CORONAVIRUS PANDEMIC UPDATE: RATIONING OF CARE AT THE HENRY FORD HEALTH SYSTEM, DETROIT
By Akin Ojumu
With a total number of cases standing at close to 86,000 and 1,300 deaths, the United States now has more confirmed cases of Coronavirus than anywhere else in the world. As the country sets record for the new cases of COVID-19, hospitals and healthcare facilities across the country are experiencing an acute shortage of medical supplies. Masks, gowns, gloves, PPEs, respirators, ventilators, etc. are in short supply. In addition, the healthcare workforce is overwhelmed and stretched thin, with some states allowing medical students to graduate early so that they can add to the workforce.
The response of one of the nation’s hospitals to the shortage of medical supplies is to institute plans to ration and prioritize care to patients who have the best chance to survive. One of such plans was outlined in a letter sent out to patients, families and the community by the Henry Ford Health System in Detroit.
The Henry Ford Health System letter reads,
To our patients, families and community:
Please know that we care deeply about you and your family's health and are doing our best to protect and serve you and our community. We currently have a public health emergency that is making our supply of some medical resources hard to find. Because of shortages, we will need to be careful with resources. Patients who have the best chance of getting better are our first priority. Patients will be evaluated for the best plan of care and dying patients will be provided comfort care.
What this means for you and your family:
1. Alert staff during triage of any current medical conditions or if you have a Do Not Resuscitate (DNR)/Do Not Attempt Resuscitation (DNAR) or other important medical information.
2. If you (or a family member) becomes ill and your medical doctor believes that you need extra care in an Intensive Care Unit (ICU) or Mechanical Ventilation (breathing machine) you will be assessed for eligibility based only on your specific condition.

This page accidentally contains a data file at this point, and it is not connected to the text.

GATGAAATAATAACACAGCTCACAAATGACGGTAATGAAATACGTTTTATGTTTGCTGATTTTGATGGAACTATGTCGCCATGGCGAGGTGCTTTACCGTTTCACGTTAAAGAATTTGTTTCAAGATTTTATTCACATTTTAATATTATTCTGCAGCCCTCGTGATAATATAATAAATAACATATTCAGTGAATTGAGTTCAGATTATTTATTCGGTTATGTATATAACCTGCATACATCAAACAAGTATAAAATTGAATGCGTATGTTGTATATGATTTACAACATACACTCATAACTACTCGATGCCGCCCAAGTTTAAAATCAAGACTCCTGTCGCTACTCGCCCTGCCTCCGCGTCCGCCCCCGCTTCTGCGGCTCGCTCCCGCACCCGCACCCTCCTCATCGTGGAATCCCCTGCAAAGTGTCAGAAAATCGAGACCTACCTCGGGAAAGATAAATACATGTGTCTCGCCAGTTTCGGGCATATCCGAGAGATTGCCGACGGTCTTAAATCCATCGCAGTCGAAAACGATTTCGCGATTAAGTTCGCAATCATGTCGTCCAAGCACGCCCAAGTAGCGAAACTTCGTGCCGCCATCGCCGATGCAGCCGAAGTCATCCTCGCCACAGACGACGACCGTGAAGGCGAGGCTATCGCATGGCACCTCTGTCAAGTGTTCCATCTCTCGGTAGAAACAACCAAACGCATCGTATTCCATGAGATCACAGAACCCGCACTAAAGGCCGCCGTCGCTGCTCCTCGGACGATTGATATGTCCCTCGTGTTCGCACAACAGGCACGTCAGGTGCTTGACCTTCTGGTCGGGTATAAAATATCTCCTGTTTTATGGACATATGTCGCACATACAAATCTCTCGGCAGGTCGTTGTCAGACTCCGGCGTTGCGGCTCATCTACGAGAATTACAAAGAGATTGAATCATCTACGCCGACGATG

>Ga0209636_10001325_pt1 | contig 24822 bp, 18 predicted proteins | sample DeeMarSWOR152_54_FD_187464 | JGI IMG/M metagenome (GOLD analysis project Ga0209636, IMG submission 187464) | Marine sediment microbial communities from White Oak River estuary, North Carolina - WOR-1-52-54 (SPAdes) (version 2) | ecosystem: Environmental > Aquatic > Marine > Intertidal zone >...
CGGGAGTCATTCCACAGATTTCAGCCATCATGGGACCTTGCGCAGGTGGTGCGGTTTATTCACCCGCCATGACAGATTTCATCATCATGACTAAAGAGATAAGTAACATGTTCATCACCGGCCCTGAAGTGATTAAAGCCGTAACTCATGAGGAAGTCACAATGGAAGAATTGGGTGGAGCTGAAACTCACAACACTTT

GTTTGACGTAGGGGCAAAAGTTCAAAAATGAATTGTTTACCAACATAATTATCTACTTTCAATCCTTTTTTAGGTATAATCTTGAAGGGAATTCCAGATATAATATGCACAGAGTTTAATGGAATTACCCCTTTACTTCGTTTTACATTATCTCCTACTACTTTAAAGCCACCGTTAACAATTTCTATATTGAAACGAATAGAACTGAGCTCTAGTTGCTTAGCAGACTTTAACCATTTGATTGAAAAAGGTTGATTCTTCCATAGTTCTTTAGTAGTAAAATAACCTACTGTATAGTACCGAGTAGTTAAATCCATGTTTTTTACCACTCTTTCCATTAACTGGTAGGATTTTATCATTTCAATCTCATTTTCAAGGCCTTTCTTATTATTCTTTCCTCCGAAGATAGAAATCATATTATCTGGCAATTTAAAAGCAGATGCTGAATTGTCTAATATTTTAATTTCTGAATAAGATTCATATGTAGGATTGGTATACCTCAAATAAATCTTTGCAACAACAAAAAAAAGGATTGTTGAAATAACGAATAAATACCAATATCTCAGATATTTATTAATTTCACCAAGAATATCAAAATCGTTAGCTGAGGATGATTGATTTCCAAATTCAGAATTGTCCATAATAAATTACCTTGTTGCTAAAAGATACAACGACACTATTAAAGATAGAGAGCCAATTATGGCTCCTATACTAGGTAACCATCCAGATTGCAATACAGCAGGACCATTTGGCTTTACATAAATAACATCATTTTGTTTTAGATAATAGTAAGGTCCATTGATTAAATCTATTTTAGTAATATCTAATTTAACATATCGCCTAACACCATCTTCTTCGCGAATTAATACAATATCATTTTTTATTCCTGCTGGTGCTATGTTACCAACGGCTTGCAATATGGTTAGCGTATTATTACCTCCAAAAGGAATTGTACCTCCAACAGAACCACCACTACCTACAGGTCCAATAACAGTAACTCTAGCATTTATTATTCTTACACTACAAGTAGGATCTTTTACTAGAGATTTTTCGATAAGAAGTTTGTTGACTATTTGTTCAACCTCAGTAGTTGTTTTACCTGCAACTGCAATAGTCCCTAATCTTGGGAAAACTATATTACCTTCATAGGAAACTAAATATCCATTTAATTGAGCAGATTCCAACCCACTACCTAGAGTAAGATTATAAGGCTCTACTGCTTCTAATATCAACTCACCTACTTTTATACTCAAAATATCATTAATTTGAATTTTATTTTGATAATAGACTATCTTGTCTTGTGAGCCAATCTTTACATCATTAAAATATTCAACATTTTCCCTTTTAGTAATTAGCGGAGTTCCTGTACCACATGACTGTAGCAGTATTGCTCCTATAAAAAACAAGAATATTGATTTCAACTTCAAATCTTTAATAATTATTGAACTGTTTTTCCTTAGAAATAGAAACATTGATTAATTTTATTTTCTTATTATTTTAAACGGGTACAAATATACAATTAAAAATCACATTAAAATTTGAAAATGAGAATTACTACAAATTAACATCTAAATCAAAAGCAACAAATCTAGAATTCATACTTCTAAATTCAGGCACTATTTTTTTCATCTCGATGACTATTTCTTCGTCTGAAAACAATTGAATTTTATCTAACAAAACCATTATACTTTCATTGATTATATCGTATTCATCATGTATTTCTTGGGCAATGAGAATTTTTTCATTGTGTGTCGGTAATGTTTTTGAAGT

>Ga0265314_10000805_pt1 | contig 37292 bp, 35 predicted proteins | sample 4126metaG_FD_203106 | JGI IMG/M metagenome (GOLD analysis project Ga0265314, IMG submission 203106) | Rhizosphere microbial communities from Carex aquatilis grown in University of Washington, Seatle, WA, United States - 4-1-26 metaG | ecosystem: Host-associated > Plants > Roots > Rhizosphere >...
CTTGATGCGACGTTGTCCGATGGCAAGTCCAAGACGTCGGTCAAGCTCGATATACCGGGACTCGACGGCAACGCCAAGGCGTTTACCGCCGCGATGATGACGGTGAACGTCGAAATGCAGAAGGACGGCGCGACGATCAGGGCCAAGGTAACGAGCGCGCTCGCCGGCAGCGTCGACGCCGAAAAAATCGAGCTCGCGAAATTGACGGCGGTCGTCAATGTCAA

3. Some patients will be extremely sick and very unlikely to survive their illness even with critical treatment. Treating these patients would take away resources for patients who might survive.
4. Patients who are not eligible for ICU or ventilator care will receive treatment for pain control and comfort measures. Some conditions that are likely to may make you not eligible include:
o Severe heart, lung, kidney or liver failure
o Terminal cancers
o Severe trauma or burns
5. Patients who have ventilator or ICU care withdrawn will receive pain control and comfort measures:
6. Patients who are treated with a ventilator or ICU care may have these treatments stopped if they do not improve over time. If they do not improve this means that the patient has a poor chance of surviving the illness – even if the care was continued. This decision will be based on medical condition and likelihood of getting better. It will not be based on other reasons such as race, gender, health insurance status, ability to pay for care, sexual orientation, employment status or immigration status. All patients are evaluated for survival using the same measures.
7. If the treatment team has determined that you or your family members does not meet criteria to receive critical care or that ICU treatments will be stopped, talk to your doctor. Your doctor can ask for a review by a team of medical experts (a Clinical Review Committee evaluation.)
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